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  • About
  • The Global ETD Search service is a free service for researchers to find electronic theses and dissertations. This service is provided by the Networked Digital Library of Theses and Dissertations.
    Our metadata is collected from universities around the world. If you manage a university/consortium/country archive and want to be added, details can be found on the NDLTD website.

Commitment and Leadership: What we know from the Schools and Staffing Survey

Boyce, Jared Levy January 2015 (has links)
This three-article dissertation extends prior educational leadership research by analyzing the Schools and Staffing Survey (SASS) using three distinct methodologies: meta-narrative review, three-step latent class analysis, and four-fold cross-validation multilevel factor analysis. The first study employed a meta-narrative review of twenty-five years of quantitative educational leadership research based on SASS, integrating findings from over one hundred studies into a joint framework of instructional leadership and leadership for learning. The second study utilized three-step latent class analysis of the 2007-08 SASS administration and its companion 2008-09 Principal Follow-up Survey to identify two significantly different groups of exiting principals: "Satisfied" exiting principals and "Disaffected" exiting principals. The third study examined how individual teachers and teachers collectively have different perceptions of leadership for learning, using four-fold cross-validation multilevel factor analysis on the 2011-12 SASS administration to discover that individual teachers perceive leadership for learning as a collection of six factors while collectively teachers perceive leadership for learning as a collection of three factors that are non-isomorphic with the individual-level factors. Each of the three dissertation articles discusses implications for both theory and practice from each set of results.

Educational leadership practiced as both art and science| A narrative and evocative autoethnographic analysis

Card, Kelly 07 January 2017 (has links)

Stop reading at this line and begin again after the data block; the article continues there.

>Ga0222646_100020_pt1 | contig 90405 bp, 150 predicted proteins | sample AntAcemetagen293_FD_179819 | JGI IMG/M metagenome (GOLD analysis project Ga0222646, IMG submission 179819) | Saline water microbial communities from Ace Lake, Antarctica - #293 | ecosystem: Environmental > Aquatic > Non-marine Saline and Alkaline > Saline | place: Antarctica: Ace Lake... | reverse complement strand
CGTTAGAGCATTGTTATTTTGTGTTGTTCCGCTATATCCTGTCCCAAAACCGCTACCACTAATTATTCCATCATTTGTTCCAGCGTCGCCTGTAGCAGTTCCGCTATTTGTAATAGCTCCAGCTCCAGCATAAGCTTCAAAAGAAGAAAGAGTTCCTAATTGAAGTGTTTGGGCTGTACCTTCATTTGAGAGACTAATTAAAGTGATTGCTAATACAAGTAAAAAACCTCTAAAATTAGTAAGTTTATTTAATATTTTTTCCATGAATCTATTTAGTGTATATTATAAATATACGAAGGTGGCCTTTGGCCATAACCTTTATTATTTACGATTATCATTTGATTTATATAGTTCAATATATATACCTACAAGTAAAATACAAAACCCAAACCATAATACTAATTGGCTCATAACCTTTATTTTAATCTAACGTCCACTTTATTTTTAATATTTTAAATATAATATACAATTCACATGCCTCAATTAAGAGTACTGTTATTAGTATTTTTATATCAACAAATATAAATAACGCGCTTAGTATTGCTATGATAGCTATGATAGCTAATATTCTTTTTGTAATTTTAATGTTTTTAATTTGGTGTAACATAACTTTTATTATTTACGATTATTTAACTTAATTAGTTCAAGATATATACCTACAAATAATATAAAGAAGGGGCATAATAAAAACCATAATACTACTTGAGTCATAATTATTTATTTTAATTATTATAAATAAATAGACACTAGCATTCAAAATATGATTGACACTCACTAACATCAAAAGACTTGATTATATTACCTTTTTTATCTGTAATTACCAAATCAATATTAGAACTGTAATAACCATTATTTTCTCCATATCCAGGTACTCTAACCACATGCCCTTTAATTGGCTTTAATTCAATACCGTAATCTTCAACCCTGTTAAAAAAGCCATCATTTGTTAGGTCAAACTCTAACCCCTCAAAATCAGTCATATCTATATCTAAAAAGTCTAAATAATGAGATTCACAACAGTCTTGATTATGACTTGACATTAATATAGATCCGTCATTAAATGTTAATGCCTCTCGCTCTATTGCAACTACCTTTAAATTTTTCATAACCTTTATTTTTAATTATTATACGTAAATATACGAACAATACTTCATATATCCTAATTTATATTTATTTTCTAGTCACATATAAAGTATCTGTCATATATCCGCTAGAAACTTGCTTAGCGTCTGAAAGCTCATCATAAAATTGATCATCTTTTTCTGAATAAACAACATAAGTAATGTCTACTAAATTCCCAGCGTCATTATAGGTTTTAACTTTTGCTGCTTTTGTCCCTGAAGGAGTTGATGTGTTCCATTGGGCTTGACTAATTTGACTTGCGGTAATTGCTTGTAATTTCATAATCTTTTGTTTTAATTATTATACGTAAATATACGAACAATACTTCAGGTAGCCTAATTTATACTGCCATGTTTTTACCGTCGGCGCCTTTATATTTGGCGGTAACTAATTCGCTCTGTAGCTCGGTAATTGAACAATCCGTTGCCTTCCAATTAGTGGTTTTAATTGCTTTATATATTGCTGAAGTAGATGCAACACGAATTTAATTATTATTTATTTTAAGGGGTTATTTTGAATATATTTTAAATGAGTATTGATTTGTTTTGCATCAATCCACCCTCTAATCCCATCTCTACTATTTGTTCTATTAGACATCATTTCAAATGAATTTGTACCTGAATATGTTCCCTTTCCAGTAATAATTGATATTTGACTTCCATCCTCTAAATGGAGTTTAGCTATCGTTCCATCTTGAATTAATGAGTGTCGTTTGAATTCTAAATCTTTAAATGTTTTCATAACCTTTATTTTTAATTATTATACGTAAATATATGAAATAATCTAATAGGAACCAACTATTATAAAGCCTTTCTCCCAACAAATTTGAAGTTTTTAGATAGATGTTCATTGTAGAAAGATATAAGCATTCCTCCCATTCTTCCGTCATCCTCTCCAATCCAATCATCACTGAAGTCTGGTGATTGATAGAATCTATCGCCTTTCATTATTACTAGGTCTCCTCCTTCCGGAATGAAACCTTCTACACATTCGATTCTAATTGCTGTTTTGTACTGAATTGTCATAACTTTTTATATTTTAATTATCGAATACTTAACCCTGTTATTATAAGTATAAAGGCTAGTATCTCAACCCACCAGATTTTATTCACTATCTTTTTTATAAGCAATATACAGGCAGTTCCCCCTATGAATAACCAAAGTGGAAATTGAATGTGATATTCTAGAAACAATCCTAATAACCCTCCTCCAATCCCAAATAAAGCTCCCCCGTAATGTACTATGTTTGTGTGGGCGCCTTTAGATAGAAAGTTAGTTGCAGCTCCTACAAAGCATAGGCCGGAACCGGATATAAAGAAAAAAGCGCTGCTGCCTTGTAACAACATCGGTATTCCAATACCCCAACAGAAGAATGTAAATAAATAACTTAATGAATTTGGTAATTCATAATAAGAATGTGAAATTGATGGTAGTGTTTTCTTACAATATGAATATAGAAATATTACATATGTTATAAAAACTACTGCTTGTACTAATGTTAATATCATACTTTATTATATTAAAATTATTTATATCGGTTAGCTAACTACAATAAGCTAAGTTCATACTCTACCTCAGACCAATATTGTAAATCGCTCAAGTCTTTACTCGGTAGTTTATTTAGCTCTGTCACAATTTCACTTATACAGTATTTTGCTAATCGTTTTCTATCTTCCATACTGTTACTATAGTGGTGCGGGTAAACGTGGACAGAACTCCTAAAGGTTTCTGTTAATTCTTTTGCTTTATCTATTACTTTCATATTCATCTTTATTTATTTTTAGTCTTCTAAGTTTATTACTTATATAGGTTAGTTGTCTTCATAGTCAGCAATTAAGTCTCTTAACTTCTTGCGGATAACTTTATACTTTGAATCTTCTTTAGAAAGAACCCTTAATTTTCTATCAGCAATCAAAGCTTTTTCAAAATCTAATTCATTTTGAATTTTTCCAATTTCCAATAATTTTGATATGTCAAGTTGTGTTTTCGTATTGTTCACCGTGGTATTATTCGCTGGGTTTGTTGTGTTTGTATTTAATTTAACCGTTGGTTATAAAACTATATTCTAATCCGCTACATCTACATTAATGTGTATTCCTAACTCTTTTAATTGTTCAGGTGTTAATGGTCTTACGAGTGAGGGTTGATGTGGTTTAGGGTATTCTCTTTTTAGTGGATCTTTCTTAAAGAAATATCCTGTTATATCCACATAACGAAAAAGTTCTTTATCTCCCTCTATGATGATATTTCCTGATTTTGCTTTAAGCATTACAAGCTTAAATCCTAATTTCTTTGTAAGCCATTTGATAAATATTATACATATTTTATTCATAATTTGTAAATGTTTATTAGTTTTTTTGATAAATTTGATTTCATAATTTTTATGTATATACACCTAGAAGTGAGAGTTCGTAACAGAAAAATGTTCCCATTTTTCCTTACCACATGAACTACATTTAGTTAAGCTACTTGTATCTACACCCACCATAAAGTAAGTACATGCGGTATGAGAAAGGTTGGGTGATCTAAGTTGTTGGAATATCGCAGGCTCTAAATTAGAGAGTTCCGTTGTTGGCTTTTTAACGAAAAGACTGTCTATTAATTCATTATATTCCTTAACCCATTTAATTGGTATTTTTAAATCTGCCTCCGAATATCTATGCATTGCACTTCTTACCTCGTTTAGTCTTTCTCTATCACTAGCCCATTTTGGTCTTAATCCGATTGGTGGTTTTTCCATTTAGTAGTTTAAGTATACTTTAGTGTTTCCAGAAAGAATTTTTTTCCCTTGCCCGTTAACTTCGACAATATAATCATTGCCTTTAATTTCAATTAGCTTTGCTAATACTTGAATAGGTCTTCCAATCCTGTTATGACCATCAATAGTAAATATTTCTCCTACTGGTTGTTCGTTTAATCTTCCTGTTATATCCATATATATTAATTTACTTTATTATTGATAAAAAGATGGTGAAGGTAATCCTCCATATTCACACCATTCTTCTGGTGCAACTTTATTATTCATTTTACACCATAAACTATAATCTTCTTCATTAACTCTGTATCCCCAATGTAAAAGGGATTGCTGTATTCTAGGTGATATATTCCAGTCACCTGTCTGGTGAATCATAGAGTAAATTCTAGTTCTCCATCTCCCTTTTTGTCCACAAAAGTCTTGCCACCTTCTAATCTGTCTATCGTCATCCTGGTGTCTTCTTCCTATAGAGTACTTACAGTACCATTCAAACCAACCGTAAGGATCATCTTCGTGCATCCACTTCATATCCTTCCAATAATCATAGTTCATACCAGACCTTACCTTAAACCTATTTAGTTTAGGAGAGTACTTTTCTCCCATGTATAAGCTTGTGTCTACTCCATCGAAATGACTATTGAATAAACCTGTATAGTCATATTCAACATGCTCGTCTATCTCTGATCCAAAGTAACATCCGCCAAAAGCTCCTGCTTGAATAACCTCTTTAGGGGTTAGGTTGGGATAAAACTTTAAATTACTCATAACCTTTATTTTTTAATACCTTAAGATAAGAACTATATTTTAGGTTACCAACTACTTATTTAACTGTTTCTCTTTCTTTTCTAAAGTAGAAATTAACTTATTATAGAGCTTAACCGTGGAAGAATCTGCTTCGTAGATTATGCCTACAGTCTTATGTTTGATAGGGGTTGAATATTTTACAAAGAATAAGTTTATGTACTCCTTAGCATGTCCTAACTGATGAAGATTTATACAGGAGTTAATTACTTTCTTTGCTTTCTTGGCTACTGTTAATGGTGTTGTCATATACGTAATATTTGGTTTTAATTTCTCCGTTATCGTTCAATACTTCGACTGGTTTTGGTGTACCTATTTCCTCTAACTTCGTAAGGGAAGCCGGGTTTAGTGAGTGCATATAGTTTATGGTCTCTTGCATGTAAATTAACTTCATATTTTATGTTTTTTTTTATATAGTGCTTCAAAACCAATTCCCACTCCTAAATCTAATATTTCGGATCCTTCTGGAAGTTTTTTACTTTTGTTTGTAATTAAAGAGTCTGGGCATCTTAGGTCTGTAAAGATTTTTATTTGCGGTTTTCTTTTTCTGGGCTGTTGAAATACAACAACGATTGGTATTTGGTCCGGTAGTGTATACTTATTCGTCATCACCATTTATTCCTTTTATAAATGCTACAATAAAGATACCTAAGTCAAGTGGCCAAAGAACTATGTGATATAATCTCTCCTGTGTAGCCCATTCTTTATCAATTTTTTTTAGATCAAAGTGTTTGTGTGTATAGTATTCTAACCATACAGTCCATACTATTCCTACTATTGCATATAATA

<p> As if we live in two worlds, humans face a paradoxical situation. We have two fundamental and conflicting views of how to interpret and respond to reality. In the first and most dominant case we rely on objectively derived data describing the external world. In the second case, we have subjectively derived experience. The field of educational leadership has tended to polarize the two views giving preference to objectivity through strong advocacy of scientific methods, and short shrift to aesthetic methods with almost no effort to balance the two views. The purpose of this basic research is to seek a novel way of understanding the work of educational leadership using both objective and subjective orientations: leadership as both science and art. To observe the interactions between the objective and the subjective worlds, and to meaningfully communicate the findings the methodology needs to match data. The chosen methodology for this purpose is evocative narrative autoethnography, a method that focuses on the researcher (myself) as both instrument and site of study in order to investigate how I negotiate between my inner and outer world encounters. Putting this study in narrative form most closely matches the narrative structure of subjective experience, just as mathematical principals structure the material universe. Finally, I seek to produce a verisimilitude of experience so that the educational leader reading this study may have opportunity to vicariously experience the data and maintain the objective/subjective paradox in the reading. </p><p> Findings indicate clear evidence of the interplay of objective external conditions interacting with subjective internal conditions in a variety of circumstances. The truth of this condition is understood both intellectually as well as through embodied experience apprehended vicariously. The research has pointed to the value of seeing oneself within the context of the natural world. Balancing the external and internal worlds requires a recognition of the place of nature in our institutions and of the value of illusion as a way of understanding, coping with and enjoying reality.</p>